In House Race, Maloney Defeats Primary Rival
Beating back an aggressive challenger, United States Representative Carolyn B. Maloney easily won the Democratic Party’s nomination on Tuesday, according to early returns in one of the most expensive Congressional primaries this year.
With about 90 percent of the precincts reporting, Ms. Maloney, 64, had about 81 percent of the vote, while her opponent, Reshma Saujani, 34, a lawyer who has worked with hedge funds, had about 19 percent. The victory makes Ms. Maloney a heavy favorite to win a 10th term in the general election in November.
She will face Ryan Brumberg, the winner of a three-way race for the Republican nomination.
Ms. Maloney spoke to her supporters at the Grand Hyatt New York in Midtown just before 11 p.m. “You are my luck, and I am nobody’s congresswoman but yours,” she said. “I remain unbought and unbossed. It was an amazing win.”
Ms. Saujani, who raised more than $1.3 million in her bid to represent the 14th Congressional District, which includes the Upper East Side and parts of Queens, was Ms. Maloney’s most serious opposition to date.
The daughter of Indian immigrants who fled Uganda, Ms. Saujani built a coalition of supporters with the help of Steven L. Rattner, a powerful Democratic financier, and Diana L. Taylor, Mayor Michael R. Bloomberg’s longtime companion and the former state superintendent of banking.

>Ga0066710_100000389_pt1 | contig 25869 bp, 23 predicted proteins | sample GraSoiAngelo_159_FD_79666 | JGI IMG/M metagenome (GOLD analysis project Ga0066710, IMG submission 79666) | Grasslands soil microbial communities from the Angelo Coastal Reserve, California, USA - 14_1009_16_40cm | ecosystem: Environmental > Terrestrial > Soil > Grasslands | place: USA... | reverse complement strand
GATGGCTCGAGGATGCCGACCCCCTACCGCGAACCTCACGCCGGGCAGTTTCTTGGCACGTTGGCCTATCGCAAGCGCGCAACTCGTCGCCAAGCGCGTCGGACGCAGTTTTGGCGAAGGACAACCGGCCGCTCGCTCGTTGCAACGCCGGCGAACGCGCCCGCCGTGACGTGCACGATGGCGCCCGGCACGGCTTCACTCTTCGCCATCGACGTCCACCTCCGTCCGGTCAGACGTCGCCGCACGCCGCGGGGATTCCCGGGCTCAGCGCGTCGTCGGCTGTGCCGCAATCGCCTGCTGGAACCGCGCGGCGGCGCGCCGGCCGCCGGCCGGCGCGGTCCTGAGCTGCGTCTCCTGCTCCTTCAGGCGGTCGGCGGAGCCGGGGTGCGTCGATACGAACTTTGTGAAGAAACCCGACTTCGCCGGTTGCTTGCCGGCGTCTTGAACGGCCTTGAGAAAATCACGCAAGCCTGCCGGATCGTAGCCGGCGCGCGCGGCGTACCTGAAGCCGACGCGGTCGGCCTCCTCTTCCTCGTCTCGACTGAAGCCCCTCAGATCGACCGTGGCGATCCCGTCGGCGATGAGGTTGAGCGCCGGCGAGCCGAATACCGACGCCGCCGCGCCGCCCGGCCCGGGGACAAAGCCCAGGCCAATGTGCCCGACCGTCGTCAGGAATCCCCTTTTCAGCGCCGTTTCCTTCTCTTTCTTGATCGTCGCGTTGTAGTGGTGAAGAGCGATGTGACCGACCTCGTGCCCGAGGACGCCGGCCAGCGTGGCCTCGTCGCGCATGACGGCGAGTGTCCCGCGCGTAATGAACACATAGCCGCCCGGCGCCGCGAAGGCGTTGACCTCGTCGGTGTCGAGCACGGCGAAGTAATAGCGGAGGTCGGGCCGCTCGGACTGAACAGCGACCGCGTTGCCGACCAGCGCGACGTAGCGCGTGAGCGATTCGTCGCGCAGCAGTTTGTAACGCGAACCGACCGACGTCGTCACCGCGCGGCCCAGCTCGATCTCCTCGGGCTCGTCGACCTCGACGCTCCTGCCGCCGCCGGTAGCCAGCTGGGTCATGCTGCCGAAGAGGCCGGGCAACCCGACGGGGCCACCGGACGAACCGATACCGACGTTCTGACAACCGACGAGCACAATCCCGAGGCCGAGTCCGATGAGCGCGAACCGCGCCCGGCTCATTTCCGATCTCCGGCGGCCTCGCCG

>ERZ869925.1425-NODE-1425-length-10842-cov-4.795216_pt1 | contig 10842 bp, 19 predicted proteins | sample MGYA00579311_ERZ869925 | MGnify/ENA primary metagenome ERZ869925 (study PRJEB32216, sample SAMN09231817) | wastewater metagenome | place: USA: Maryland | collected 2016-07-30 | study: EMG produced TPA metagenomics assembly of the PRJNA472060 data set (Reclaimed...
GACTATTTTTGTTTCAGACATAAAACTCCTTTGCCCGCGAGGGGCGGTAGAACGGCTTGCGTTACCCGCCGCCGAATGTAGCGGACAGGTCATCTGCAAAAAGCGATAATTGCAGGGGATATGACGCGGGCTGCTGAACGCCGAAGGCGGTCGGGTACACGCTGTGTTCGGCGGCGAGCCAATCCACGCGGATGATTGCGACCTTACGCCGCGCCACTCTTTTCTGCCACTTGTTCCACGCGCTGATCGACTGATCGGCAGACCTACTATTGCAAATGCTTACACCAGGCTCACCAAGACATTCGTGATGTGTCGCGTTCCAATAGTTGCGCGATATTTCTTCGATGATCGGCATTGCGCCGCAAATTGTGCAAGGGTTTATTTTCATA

But Ms. Maloney was able to raise more than twice as much money as her opponent and had the strong support of labor unions and the Democratic establishment, including President Obama and the state’s two United States senators. The Upper East Side was once a Republican stronghold, but first elected Ms. Maloney to office in 1992.
The two Democrats had only minor differences on the issues but frequently traded snipes, repeatedly accusing each other of being too cozy with the financial industry. Both received sizable donations from Wall Street executives.
Ms. Saujani was a lawyer for several hedge funds, and Ms. Maloney is among the wealthiest members of Congress. Many voters in the district work in the financial industry and have bristled at efforts to regulate Wall Street.
Ms. Maloney helped create the financial reform bill that was signed into law this summer, saying it would bring stability to the industry while preventing excessive risks. She is the chairwoman of the Congressional Joint Economic Committee and introduced legislation meant to limit the amount of money credit card companies can charge their customers.
Ms. Saujani referred to Ms. Maloney as a “reliable but mediocre Democrat” and, in a radio debate, called her a liar.
Several Democrats, including Geraldine A. Ferraro, a former vice presidential candidate, chided Ms. Saujani for not following the traditional political protocol of running for a lower office first. Ms. Saujani has repeatedly said she intends to run in the next election cycle. “I have always said that the problem is that people feel like politicians lose and then they leave,” she said.